Activity Introduction

Earth-Hour-sheep-farm-heroQuick summary: Students will create a diagram similar to the familiar ‘water cycle’ diagrams used in geographical studies. The diagram will illustrate the drought to flood to drought pattern that is exacerbated by climate change. This lesson meets selected Australian Curriculum outcomes for Years 5 and 6 in the subjects of Science and Geography.

earth-hour-160x160In 2016, Earth Hour will celebrate the places we love that make our outdoor lifestyle and the Aussie way of life so great. Our beaches, rivers, reefs, snow-capped mountains, farmland and national parks uniquely distinguish Australia as the “lucky country”. You can become a part of the movement and start to take action on climate change by visiting earthhour.org.au to register for Lights Out or find your local event. Take part and register in Earth Hour Schools Day on Friday the 18th March and don’t forget to switch off on Earth Hour, on Saturday 19th March 8:30-9:30pm.

Learning goals:

  • Students will become familiar with the drought and flood cycle facing many Australian food growers.
  • Students will use their pre-existing knowledge and skills to diagrammatically represent a climatic cycle.
  • Students will use their oral skills to present their own ideas to their peers.

General capabilities: Literacy, Critical and creative thinking,

Cross curriculum priority: Sustainability OI.1, OI.2.

Australian Curriculum content descriptions:

Year 5 HASS (Geography)

  • The environmental and human influences on the location and characteristics of a place and the management of spaces within them (ACHASSK113)
  • The influence of people, including Aboriginal and Torres Strait Islander Peoples, on the environmental characteristics of Australian places (ACHASSK112) (Extension activity)
  • Organise and represent data in a range of formats including tables, graphs and large- and small-scale maps, using discipline-appropriate conventions (ACHASSI096)
  • Evaluate evidence to draw conclusions (ACHASSI101)
  • Present ideas, findings, viewpoints and conclusions in a range of texts and modes that incorporate source materials, digital and non-digital representations and discipline-specific terms and conventions (ACHASSI105)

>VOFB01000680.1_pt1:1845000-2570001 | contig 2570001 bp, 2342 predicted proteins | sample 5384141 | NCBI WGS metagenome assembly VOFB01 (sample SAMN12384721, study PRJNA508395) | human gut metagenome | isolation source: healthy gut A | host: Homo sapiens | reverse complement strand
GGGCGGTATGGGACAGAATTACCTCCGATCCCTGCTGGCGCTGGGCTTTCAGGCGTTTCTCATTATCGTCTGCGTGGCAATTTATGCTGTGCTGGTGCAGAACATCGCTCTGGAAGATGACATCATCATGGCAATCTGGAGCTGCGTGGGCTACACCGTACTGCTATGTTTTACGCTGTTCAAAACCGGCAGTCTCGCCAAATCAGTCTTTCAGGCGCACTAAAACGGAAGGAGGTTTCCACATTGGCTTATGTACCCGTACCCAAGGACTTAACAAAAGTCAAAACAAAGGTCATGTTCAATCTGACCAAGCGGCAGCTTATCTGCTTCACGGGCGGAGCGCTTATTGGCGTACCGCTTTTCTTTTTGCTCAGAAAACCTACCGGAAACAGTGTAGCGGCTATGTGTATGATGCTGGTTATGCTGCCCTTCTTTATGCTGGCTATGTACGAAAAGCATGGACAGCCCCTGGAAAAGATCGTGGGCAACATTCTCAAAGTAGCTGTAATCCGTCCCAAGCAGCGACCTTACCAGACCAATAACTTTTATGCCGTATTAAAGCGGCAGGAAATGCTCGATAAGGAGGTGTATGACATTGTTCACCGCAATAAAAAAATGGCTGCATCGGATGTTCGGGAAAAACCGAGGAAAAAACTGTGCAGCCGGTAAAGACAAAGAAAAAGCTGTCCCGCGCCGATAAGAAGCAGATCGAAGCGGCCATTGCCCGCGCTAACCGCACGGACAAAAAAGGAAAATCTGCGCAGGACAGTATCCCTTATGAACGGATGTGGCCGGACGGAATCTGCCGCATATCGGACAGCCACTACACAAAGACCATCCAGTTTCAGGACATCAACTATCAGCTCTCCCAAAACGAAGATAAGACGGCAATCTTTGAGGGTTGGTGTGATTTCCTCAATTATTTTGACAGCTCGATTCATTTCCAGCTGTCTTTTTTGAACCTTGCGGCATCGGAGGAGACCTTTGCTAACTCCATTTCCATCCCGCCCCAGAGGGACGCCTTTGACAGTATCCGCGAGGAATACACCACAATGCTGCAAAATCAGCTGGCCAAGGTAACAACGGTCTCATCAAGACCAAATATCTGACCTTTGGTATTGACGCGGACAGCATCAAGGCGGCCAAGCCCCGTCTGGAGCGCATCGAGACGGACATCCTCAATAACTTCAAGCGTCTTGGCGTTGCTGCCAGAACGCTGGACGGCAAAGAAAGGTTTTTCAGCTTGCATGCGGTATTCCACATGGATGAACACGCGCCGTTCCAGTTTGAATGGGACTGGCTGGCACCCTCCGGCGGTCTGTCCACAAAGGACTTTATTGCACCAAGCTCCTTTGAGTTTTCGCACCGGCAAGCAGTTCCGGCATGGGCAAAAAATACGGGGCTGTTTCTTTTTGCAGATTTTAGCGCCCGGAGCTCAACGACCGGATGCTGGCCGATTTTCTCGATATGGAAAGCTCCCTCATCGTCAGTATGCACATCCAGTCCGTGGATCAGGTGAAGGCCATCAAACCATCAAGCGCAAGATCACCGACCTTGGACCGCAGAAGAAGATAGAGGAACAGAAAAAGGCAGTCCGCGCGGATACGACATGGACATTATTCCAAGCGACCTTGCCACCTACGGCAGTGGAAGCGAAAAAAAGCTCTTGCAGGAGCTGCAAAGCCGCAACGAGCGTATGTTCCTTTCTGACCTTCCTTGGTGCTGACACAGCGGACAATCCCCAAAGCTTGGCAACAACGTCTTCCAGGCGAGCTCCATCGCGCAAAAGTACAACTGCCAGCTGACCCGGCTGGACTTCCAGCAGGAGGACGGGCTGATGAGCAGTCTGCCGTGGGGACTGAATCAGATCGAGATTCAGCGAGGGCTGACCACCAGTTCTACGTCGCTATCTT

Year 5 Science

  • Communicate ideas, explanations and processes in a variety of ways, including multi-modal texts (ACSIS093)

Year 6 HASS (Geography)

  • Organise and represent data in a range of formats including tables, graphs and large- and small-scale maps, using discipline- appropriate conventions (ACHASSI096)
  • Evaluate evidence to draw conclusions (ACHASSI101)
  • Present ideas, findings, viewpoints and conclusions in a range of texts and modes that incorporate source materials, digital and non-digital representations and discipline-specific terms and conventions (ACHASSI133)

Year 6 Science

  • The growth and survival of living things are affected by the physical conditions of their environment (ACSSU094)
  • Sudden geological changes or extreme weather conditions can affect Earth’s surface (ACSSU096)
  • Communicate ideas, explanations and processes in a variety of ways, including multi-modal texts (ACSIS110)

Syllabus OutcomesGE3-2, GE3-3, GE3-4ST3-4WS, ST3-11LW, ST3-9ES.

Time needed: 60 minutes.

Resources required: For this lesson teachers will need to make copies of the Student Worksheet, The Drought and Flood Cycle. A3 paper will be needed, one sheet per student. Students should come equipped with coloured pens, pencils, textas, scissors and glue to use.

Key words: Climate change, Earth Hour, impacts, future.

Cool Australia’s curriculum team continually reviews and refines our resources to be in line with changes to the Australian Curriculum.

Worksheets

Teacher Worksheet

Earth-Hour-river-heroTeacher preparation

Teacher content information: Earth Hour is a WWF-Australia initiative which has grown into the world’s largest community-driven campaign for the planet. At the centre of the campaign is the symbolic collective action of switching off the lights. Through this action, individuals, businesses, schools and communities join a visible statement of commitment to act on climate change. Participation remains a powerful reminder to our political leaders that there is ongoing concern and demand for the government to act on climate change.

This year Earth Hour is shining the spotlight on the impact of climate change on the Places We Love. One of the things that makes Australia so great is the beautiful outdoor lifestyle we live. From beaches, rainforests and rivers, to snow-capped mountains, coral reefs and lakes, we have one of the most beautiful countries in the world. But the healthy, outdoors lifestyle we enjoy is under threat from rising temperatures and more extreme wea

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Student Worksheet

Earth-Hour-drought-dam-2-heroThought starter: Cucumbers are mostly made of water, so they need a lot to grow. If the weather gets drier, we may not be able to grow cucumbers in many places that they grow now. If the weather gets too hot, cucumbers make more male flowers and not enough female flowers, and this reduces the crop.

Read the following resource material before attempting to complete the activity.

Australian agriculture generates around $155 billion dollars per year from farms that cover about 60% of Australia’s surface. Fresh water for irrigation is vital in farming. Some researchers have predicted that climate change will cause less rain to fall in many regions of Australia in the coming years.

As the planet warms, higher air temperatures remove more moisture from the Earth’s surface. Our reserves of fertile topsoil begin to harden, leaving them vulnerable to weathering and erosion from wind and water. When rain falls only infrequently, the ground can become so hard on top that a sudden downpour lead

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